PIG is about to hit the road for the 2017 “Prey & Obey” tour. Are you excited to work alongside Julien-K and Ghostfeeder this go around?

Of course I am! I wouldn’t otherwise do it. There is an enormous amount of the unknown before a long tour like this, but I wouldn’t have it any other way. I have a fantastic band and Julien-K and Ghostfeeder really compliment the whole thing.

Let’s go back to the beginning. How did it start working with Wax Trax!, and releasing ‘A Poke In The Eye… With A Sharp Stick’? Is there anything specificially you commemorate from that time?

I was living in West Berlin having just moved from Hamburg, and it was a very fertile time. My publisher sent my stuff over to Wax Trax! and that was it. They seemed to ‘get’ PIG, but I was also working with lots of other projects in Europe , the U.S. and then in Japan. If I had made PIG my one main focus and not been in other bands it would probably be a very different animal today, but I really needed to do other things as well. Short attention span, low boredom threshold… Sounds like recipe for trouble, no?

For Raymond specifically, you were also working putting things together with KMFDM, and did lots of work with music in general at the time, engineering, playing instruments in bands. Was there just a big motivation or passion to do all things musical for you at the time? Would you say that fire ensues to this day?

I think when I engage with anything; music, drugs (though no longer I am happy to say), food, making albums, writing or ironing shirts it gets pretty intense and I go to max. So since I gave PIG the kiss of life again after a long lay off it’s just as full on and all consuming as before. Probably more so without some of my more toxic pastimes.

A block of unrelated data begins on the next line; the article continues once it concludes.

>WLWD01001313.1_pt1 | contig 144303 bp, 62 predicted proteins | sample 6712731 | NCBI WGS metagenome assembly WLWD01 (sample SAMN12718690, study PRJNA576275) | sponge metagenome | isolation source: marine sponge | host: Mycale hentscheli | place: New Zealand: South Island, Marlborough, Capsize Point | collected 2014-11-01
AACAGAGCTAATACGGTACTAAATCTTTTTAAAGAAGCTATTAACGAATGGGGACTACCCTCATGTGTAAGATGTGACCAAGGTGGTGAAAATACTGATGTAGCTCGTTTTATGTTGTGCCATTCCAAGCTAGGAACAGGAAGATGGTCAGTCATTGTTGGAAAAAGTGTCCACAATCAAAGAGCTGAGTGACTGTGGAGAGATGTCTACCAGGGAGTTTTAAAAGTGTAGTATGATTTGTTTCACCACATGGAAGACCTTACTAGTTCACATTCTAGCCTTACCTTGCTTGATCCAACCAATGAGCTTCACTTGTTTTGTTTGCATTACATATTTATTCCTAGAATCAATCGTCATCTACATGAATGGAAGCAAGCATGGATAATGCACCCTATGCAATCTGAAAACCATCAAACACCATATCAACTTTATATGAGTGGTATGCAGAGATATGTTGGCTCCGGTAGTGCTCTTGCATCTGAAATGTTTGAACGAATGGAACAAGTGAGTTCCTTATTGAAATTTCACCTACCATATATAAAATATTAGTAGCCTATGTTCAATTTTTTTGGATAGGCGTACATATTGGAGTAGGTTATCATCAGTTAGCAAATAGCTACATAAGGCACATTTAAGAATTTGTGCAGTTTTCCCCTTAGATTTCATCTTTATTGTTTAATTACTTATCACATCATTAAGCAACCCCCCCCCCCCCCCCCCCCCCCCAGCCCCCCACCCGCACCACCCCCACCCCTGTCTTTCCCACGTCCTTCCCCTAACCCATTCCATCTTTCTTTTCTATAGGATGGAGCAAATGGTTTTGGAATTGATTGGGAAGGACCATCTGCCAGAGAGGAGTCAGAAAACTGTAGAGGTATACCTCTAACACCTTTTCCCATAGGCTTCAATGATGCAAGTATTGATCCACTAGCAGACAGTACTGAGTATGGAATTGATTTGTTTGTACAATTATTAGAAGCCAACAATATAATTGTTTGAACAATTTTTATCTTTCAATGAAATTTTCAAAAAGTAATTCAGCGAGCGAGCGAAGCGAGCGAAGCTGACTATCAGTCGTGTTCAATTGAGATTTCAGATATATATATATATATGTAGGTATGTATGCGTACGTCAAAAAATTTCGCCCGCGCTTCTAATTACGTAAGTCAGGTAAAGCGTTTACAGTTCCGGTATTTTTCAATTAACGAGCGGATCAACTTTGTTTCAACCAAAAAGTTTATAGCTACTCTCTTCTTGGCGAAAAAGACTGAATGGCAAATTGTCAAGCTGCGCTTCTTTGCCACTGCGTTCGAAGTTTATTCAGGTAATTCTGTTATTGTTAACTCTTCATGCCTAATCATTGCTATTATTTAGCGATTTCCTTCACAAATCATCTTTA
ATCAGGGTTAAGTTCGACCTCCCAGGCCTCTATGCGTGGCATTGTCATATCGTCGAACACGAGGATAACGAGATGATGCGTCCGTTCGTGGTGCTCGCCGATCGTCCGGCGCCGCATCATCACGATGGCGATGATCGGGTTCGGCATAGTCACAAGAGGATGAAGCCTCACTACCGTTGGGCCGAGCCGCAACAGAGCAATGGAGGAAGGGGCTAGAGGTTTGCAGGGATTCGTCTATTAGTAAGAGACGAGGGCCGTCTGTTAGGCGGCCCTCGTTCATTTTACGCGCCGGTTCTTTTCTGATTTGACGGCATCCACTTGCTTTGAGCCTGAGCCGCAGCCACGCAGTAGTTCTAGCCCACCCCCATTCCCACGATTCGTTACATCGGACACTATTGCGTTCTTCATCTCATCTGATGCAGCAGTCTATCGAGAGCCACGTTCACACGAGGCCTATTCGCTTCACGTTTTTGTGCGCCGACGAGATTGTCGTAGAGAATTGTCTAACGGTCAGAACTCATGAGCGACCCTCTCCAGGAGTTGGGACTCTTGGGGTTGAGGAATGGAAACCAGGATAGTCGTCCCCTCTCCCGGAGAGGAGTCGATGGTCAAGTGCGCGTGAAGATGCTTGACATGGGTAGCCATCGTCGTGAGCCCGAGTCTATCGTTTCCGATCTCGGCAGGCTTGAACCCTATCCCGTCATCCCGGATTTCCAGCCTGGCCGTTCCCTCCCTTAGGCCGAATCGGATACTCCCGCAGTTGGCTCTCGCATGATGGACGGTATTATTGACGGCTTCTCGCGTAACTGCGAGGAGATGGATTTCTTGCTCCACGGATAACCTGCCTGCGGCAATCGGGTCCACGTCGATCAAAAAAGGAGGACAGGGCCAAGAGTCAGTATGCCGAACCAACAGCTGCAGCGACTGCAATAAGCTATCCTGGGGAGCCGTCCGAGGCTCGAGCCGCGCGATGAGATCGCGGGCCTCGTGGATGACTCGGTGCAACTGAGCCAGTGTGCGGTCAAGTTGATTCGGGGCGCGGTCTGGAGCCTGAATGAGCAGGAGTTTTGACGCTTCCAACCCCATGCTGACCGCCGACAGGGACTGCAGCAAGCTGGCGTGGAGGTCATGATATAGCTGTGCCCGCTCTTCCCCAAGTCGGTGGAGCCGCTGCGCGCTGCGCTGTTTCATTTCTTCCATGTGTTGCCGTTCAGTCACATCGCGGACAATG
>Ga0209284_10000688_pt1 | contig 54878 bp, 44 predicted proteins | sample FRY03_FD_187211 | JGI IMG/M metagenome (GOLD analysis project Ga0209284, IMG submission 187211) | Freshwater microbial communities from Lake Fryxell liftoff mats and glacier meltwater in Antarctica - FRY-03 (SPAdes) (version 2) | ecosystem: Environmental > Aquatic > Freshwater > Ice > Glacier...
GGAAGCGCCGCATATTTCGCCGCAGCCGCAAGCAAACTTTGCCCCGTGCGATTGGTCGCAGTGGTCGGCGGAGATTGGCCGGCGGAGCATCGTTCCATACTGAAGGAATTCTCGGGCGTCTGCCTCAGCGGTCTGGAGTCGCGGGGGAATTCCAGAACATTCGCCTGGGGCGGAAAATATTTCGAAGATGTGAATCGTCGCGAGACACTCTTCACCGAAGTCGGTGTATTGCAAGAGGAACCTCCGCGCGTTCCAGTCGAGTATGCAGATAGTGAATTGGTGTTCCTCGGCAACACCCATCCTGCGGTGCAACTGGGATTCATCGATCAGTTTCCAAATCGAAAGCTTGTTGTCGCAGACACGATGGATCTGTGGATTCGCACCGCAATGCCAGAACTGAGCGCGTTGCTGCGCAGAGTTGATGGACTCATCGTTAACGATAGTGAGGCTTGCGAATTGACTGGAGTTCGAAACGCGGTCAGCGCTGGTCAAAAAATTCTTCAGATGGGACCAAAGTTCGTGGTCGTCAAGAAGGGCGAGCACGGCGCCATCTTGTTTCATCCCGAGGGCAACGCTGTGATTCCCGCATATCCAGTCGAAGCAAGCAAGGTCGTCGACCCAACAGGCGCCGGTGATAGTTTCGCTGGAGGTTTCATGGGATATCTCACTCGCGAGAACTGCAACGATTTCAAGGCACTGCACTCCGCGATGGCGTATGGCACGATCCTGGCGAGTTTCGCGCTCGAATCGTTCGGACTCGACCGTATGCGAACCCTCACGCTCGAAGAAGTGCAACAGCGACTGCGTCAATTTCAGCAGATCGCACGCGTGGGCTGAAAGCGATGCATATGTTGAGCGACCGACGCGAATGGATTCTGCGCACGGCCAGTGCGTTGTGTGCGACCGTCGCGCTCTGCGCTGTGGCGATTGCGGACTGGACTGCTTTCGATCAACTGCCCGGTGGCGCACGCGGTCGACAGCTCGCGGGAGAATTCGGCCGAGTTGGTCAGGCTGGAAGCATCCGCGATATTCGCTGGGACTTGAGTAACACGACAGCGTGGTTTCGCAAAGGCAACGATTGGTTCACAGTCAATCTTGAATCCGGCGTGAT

Is there anything from the Hamburg underground days you commemorate specifically that stick with you all these years?

I vaguely remember plenty of incredibly long and debauched drinking sessions down around the red light district where I lived, and some really weird recording sessions with various bands in my old bunker of a studio which inevitably involved large rusty metallic objects and of course no heating during couple of brutal winters.

After returning to London, and work began on ‘Praise The Lard’, did the focus of PIG change at all?

PIG ‘became’ the focus more when I returned to London. ‘Praise The Lard’ was an album that I wrote, recorded and performed pretty much entirely locked away on my own with absolutely minimal equipment over quite a few months. I did kind of obsess over it and got totally wrapped up in it. I was out of West Berlin after five years of working on a million different things and ‘Praise The Lard’ was a kind of calm in the middle of a storm. I didn’t know it at the time but it was like lancing boil or taking my finger out of the damn because after that the next thirteen years or so was an absolute blizzard of creation and car wrecks in equal measure.

Do you approach your projects all the same? Would you say you are a little more indulgent so to speak with PIG?

Whichever band I have been writing for, my words are always PIG. The music I write is always PIG some of it has been released under the banner of KMFDM , Schwein or Schaft but it’s all the same to me. I just do what I do.

Thanks again for taking the time. If I may ask, what’s next from PIG for the eager congregation?

I’ve been working on a few things including a new album for early next year, but a list below of the stuff that’s available now.

Prey & Obey’ ep is released on Metropolis Records 6/16/17,

Prey & Obey” tour starts 6/28/17 thru 8/13/17.

Wrecked’ is re-released with all tracks from the U.S. and Japanese versions with additional unreleased track from the sessions and extremely rare version of ‘Fuck Me I’m Sick (As Fuck)’, signed lyric sheet, all on heavyweight double vinyl with download card, only available on “Prey & Obey” tour.

Swine & Punishment’ remix cd currently available through Metropolis Records

The Word Of The Lard: The Scripture Of Raymond Watts”: A book of the complete works of Raymond Watts’ words, running to 240 pages in a beautifully bound hardback book with metallic silver embossed cover, limited to 100 copies only available on “Prey & Obey” tour.

Second Coming’: a four track ep with two new songs, a remix and unreleased recording with personalised artwork by The Lord Of Lard only available to VIPs at meet and greet on the “Prey & Obey” tour.

Tour dates, tickets and VIPs at: pigindustries.com

Many thanks.

Malinda Mansfield